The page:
Glaciologist Harry Zekollari has climbed and researched many glaciers around the globe. At TU Delft he is currently working on the first ever multidimensional model to represent thousands of glaciers. The model will predict the response of glaciers to climate change more accurately and provide an insight into glacier melt worldwide.
Zekollari caught his first sight of a snowy Alpine mountain top as a toddler when he moved from Belgium to Italy. His fascination with the landscape never left him and now the glaciers he so admired as a child have become his field of research. Rising temperatures resulting from climate change are posing a serious threat to glaciers around the world, Zekollari says. ‘The ice is melting at an accelerating rate, particularly in the lower parts of the glaciers. There is not enough snowfall to compensate for it which makes it worse. It means that countries in for instance Central Asia and South America, which depend on meltwater for drinking water or agriculture, are feeling the pinch. In some regions hydroelectric projects are glacier fed, and glaciers also contribute to tourism in popular winter sports destinations.’
Sea level rise
Melting glaciers are an important cause of rising sea levels. ‘If all glaciers were to melt sea levels would rise by about 30 to 40 centimetres. That may seem little but is not something our current coastal infrastructure would be able to cope with. It’s not much compared to the rise of 7 metres which would occur if the Greenland ice sheet were to melt, or the whopping 50 metre plus should the same thing happen to the Antarctic ice sheet but we mustn’t forget that ice sheets are better protected and react more slowly to climate change. The impact of melting glaciers on sea level rise is not to be overlooked!’
Glaciers of all shapes and sizes
The research Zekollari is currently conducting at TU Delft is pretty ambitious: his aim is to develop an ice dynamics model which can predict the reaction of all 200,000 glaciers in the world. ‘We know that glaciers are very slow to react to climate change. It may take dozens to hundreds of years for the impact to become clear. But the exact response time depends on a number of factors, such as size, slope, and the type of glacier. Not all glaciers are the same. In Alaska, for instance, they come down all the way to the ocean and in the Himalayas they can contain many rocks. There is a big difference in temperatures as well. In the Alps, glacier temperatures are around 0 degrees but around the polar regions that can drop to minus 30.’
A super cool model
Glacier models are nothing new. Most are fairly simple, predicting how they will move, shrink or grow over a certain period of time. Zekollari’s model is the first of its kind to predict the response of all types of glacier in a multidimensional setting over a longer time span. ‘The simpler models do not take underlying factors into account, such as ice dynamics and gravity mechanisms. By adding these I’m making a model that is a bit more complex. I’m moving glacier modelling up from from 1D to 2D. It’s impossible to carry out measurements at each and every glacier and to turn that data into accurate 3D models. That’s why I rely on satellite imaging. At TU Delft I work with satellite data experts Stef Lhermitte and Bert Wouters. They analyse the images and provide me with usable data.’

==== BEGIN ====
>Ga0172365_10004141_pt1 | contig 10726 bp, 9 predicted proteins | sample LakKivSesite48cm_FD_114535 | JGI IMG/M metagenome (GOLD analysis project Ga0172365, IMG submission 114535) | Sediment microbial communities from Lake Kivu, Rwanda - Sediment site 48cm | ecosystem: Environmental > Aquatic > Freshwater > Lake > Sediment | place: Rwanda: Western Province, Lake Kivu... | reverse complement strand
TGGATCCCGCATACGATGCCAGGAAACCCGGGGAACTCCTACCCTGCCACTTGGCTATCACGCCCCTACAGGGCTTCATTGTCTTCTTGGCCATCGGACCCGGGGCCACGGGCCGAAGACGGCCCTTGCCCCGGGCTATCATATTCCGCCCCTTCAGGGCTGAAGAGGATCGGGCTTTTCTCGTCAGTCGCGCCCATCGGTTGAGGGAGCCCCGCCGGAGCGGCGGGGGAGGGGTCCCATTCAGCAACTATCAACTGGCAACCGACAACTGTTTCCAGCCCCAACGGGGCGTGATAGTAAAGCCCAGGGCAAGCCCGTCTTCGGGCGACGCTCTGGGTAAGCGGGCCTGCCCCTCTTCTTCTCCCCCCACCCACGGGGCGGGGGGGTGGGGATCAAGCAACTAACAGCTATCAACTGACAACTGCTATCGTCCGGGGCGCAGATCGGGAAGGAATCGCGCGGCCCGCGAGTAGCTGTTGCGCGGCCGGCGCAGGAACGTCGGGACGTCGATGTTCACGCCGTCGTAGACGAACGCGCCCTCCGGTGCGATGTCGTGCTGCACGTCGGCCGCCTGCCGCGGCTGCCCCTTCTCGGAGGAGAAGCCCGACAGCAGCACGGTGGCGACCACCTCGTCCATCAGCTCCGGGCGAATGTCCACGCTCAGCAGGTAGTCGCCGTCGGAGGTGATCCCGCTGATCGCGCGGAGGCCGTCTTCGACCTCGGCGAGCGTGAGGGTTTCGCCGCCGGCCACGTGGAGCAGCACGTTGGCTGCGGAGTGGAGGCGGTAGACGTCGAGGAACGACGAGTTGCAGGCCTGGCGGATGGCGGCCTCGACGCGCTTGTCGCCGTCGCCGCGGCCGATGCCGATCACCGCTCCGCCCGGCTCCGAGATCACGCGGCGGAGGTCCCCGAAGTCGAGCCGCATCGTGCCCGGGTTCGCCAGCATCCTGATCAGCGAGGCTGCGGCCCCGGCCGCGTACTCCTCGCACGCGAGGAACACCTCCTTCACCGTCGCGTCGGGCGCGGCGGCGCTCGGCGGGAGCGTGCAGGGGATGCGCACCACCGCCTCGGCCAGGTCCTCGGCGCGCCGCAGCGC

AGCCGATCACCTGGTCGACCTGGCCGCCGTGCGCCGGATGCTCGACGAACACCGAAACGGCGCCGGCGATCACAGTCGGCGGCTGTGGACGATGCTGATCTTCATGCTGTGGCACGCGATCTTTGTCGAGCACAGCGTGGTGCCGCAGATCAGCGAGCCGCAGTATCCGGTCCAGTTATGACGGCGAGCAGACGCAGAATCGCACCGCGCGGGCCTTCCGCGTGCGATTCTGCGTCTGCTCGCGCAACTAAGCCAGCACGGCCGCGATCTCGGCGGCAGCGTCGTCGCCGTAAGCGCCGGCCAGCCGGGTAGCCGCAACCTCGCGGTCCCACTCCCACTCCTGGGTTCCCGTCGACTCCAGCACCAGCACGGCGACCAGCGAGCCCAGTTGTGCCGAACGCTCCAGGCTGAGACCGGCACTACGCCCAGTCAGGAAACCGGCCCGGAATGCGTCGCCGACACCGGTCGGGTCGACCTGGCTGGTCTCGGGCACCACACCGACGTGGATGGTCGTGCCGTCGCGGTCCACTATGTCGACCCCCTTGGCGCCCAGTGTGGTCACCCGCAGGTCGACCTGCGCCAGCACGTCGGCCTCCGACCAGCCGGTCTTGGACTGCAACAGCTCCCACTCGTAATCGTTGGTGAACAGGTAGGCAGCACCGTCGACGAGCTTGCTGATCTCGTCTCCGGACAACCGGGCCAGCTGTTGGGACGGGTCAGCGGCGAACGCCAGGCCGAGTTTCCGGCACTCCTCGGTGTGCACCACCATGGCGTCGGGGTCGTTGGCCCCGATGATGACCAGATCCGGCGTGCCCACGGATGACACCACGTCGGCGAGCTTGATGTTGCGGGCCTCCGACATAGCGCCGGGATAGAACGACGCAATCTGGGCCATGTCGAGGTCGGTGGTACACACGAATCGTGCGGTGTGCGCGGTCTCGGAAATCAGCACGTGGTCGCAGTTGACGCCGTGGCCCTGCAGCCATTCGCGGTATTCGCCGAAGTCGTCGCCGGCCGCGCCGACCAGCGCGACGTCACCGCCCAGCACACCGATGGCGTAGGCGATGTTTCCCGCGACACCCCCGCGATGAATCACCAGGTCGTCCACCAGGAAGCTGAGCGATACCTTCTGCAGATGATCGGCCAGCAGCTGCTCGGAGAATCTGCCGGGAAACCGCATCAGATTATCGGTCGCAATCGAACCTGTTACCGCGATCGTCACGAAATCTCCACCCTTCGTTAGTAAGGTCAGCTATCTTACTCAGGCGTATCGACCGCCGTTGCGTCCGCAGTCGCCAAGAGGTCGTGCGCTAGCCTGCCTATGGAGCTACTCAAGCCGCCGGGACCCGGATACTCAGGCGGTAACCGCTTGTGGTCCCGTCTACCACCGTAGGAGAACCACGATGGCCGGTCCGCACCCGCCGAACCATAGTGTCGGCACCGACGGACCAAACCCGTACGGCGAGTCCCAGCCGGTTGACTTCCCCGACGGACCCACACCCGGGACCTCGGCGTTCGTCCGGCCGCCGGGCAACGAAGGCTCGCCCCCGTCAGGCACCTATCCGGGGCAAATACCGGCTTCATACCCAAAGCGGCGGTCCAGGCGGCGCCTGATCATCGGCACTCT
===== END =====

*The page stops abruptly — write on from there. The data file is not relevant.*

A lot of number crunching
Instead of feeling the crunch of the snow under his boots at very high altitudes Zekollari is most often to be found behind his laptop, crunching numbers. ‘I’m working on a numerical model with a code consisting of all kinds of data and numbers. That takes a lot of computational power. Fortunately, I have the use of some very smart computers. We also save time because we don’t have to study all 200,000 glaciers to predict sea level rise. Some 90% of all glacier ice is contained in less than 1 percent of all glaciers. So, based ona couple of hundred of the biggest glaciers we are able to create a near-comprehensive model.’
Early predictions of the future evolution of glaciers can speed up measures to prevent sea level rise, or improve water provision systems in countries which depend on meltwater. But, says Zekollari, it’s not for him to say what should be done with his findings. ‘I’m a scientist using data and insights to create the best models I can. It is up to policy makers to act on what the models are telling us. I’m not the one to sound the alarm but I do know the outlook is not promising. If we continue to emit the same amount of CO2, half of the Alpine glacier volume will have disappeared by 2050. And at the end of the century we could be left with only 5 percent. But if we get a move on with greening our energy, we could still save a substantial number of the glaciers we still have.’
What is a glacier exactly?
‘A glacier is a large, perennial mass of ice that originates on land and moves down the mountain slope under the influence of its own weight and gravity. During the warm summer months the water melts but in winter the glacier is ‘topped up’ by the falling snow. In a healthy climate the mass gain and the mass loss processes are in balance. There are some 200,000 glaciers worldwide. The large ice masses on Greenland and Antarctica are not glaciers but ice sheets.’